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When Was The Last Time You Thanked Those Who Made Your Blog?

When Was The Last Time You Thanked Those Who Made Your Blog?

While the issue of sponsored WordPress Themes is still a hot topic, I’d like to address the issue of giving credit where credit is due.

I think a link in the footer of a WordPress Theme to the Theme designer is appropriate. By displaying it, you thank the designer and give them link credit for using the Theme. I like to think of it as a big thank you and virtual hug.

Have you hugged and thanked any of the other contributors to your blog lately?

Here is a list of those who may have helped you to create and develop your blog along the way that might need a little link love and recognition, as well as a thank you, for helping your blog become your blog.

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  1. Your blogging program
  2. Your blogging program customer support or support volunteers
  3. Your blogging program’s development staff or team
  4. The web designer(s)
  5. The web designer tweaker(s)
  6. Plugin or Add-on Authors
  7. Clip art sources
  8. Photo sources
  9. Font sources
  10. Content sources
  11. Your web browser(s)
  12. Online validation services
  13. Online site testing services
  14. Web traffic analysis services
  15. Social bookmarking services
  16. Social networking services
  17. for setting the web standards you use daily
  18. Advertisers
  19. Search engines
  20. Pinging services
  21. Feed services
  22. Feed aggregators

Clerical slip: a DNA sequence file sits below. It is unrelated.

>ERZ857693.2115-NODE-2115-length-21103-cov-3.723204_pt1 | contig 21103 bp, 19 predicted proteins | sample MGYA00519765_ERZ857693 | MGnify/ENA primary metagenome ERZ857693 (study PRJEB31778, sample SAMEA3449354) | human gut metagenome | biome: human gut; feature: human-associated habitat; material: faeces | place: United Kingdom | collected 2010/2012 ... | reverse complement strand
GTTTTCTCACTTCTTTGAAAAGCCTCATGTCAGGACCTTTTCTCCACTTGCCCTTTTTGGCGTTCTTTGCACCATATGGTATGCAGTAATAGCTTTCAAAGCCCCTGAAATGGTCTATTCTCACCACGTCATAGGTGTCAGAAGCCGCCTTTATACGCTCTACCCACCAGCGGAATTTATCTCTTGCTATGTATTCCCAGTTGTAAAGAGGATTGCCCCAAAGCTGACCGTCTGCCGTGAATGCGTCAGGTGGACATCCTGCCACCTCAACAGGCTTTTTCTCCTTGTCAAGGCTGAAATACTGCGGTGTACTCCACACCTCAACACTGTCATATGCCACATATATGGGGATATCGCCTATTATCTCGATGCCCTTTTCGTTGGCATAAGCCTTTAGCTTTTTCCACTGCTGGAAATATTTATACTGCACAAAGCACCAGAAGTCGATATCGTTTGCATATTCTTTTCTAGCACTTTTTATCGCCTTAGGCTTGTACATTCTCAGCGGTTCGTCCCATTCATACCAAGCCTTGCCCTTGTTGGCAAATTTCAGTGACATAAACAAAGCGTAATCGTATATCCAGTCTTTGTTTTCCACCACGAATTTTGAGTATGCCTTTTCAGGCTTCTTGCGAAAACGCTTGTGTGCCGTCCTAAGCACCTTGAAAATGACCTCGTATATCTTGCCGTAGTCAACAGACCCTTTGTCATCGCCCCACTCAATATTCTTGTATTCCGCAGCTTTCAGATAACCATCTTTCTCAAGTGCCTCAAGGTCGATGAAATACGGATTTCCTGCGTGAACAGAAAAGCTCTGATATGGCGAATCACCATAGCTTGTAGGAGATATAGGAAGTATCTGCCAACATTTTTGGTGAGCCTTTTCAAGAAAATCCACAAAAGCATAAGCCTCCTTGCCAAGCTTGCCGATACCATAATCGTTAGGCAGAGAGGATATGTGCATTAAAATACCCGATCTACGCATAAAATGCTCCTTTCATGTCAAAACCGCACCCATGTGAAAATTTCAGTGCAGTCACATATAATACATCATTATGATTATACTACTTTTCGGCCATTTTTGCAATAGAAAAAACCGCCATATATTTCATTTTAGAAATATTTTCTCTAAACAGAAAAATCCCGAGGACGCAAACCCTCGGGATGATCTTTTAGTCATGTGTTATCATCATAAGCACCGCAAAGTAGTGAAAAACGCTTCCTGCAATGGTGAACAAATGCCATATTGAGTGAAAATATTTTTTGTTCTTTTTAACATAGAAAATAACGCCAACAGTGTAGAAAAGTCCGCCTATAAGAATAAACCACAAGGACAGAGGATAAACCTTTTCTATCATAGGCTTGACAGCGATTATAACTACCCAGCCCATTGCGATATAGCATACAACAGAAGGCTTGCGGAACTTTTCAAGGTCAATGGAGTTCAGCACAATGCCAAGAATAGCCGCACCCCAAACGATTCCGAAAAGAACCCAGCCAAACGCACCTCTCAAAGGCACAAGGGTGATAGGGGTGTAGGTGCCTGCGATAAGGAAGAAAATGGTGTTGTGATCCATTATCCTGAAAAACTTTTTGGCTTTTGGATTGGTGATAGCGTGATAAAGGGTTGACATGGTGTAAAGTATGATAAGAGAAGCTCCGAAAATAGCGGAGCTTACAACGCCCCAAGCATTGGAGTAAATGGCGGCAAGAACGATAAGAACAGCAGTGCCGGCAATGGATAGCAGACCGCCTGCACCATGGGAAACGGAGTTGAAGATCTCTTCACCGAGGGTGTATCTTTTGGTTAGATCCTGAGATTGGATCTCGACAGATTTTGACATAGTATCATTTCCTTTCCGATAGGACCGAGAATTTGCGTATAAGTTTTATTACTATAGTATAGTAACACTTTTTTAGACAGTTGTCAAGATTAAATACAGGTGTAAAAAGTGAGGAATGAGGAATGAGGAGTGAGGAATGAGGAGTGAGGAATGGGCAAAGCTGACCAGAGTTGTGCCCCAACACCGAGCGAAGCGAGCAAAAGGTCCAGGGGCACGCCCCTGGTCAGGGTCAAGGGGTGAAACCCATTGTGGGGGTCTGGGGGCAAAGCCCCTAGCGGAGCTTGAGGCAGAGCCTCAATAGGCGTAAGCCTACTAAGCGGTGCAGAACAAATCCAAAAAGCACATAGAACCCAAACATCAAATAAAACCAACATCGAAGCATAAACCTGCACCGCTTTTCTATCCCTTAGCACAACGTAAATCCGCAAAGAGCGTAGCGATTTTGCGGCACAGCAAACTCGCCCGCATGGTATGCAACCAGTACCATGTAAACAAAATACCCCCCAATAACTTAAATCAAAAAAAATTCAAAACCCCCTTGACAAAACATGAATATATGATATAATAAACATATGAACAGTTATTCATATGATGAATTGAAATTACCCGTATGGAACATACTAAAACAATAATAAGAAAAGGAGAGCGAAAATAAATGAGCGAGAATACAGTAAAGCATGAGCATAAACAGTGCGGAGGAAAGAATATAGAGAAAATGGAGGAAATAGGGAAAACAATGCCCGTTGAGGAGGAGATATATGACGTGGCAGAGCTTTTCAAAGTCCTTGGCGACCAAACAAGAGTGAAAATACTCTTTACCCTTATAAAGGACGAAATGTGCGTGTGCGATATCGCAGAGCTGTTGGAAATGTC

23. News aggregators
  24. Those you blockquote and quote from
  25. Sources of inspiration
  26. Sources of motivation
  27. Your web host
  28. Those who link to you
  29. Those on your blogroll
  30. Those you steal good ideas from
  31. Those you emulate
  32. Your family (who have no idea what a blog is)
  33. Your friends (who tolerate your blog talk)
  34. Your co-workers (who wish you’d stop talking blogging)
  35. Your feed reader
  36. Your news sources
  37. Technorati for tags
  38. Those who made you a favorite on Technorati
  39. The developers of PHP
  40. The developers of Apache or your web operating system
  41. The developers of MySQL
  42. Your feed subscribers
  43. Your guest posters
  44. Your Twitter friends
  45. Blogging friends who introduce you to new blogging friends
  46. Fellow bloggers whose ear you bend
  47. Bloggers you read
  48. Bloggers you read but never comment on
  49. The brilliant minds who invented spell check
  50. The friends who remind you to use spell check
  51. Friends who tell you when you boo boo on your blog
  52. Your visitors
  53. Your readers
  54. Your readers, even those who do not comment
  55. Your commenters

I’m sure I missed a few as there are so many who give so much to make a blog work. Bet you didn’t realized that it took so many. It’s a cast of thousands.

Lorelle VanFossen blogs about blogging and WordPress on .

View Comments (6)
  • I always leave the designer’s link at the footer intact. As well as the person’s whose Flickr photo I use as my header image (I asked his permission to use his picture first). And I recently wrote an email to thank the designer whose theme I am using for coming up with a 3-column version JUST when I was looking for it. It was like, “You could read my mind!” :)

  • Great point Lorelle — we’re often the beneficiaries of open source work, and we don’t often publicly thank everyone who made if possible to use such great software at such an affordable price (free).

    I wonder if we should put together a day where we give communal thanks like this?


  • A day of thanks? Hmm. Well, the CSS Naked Day was a big “exposed” thank you to web designers. I don’t know what a big open source web hug would look like. ;-) But I’m game for anything that brings deserving attention to the many who work so hard to allow us to blog for free, or little or no money.

    I’d be in favor of setting up a scholarship fund or some money raising activity that helped students in web design, blog development, and other social networking educational programs…now, you got me thinking. There are some people I might have to talk to about making this idea a reality. Wonder if anyone else is doing something similar?

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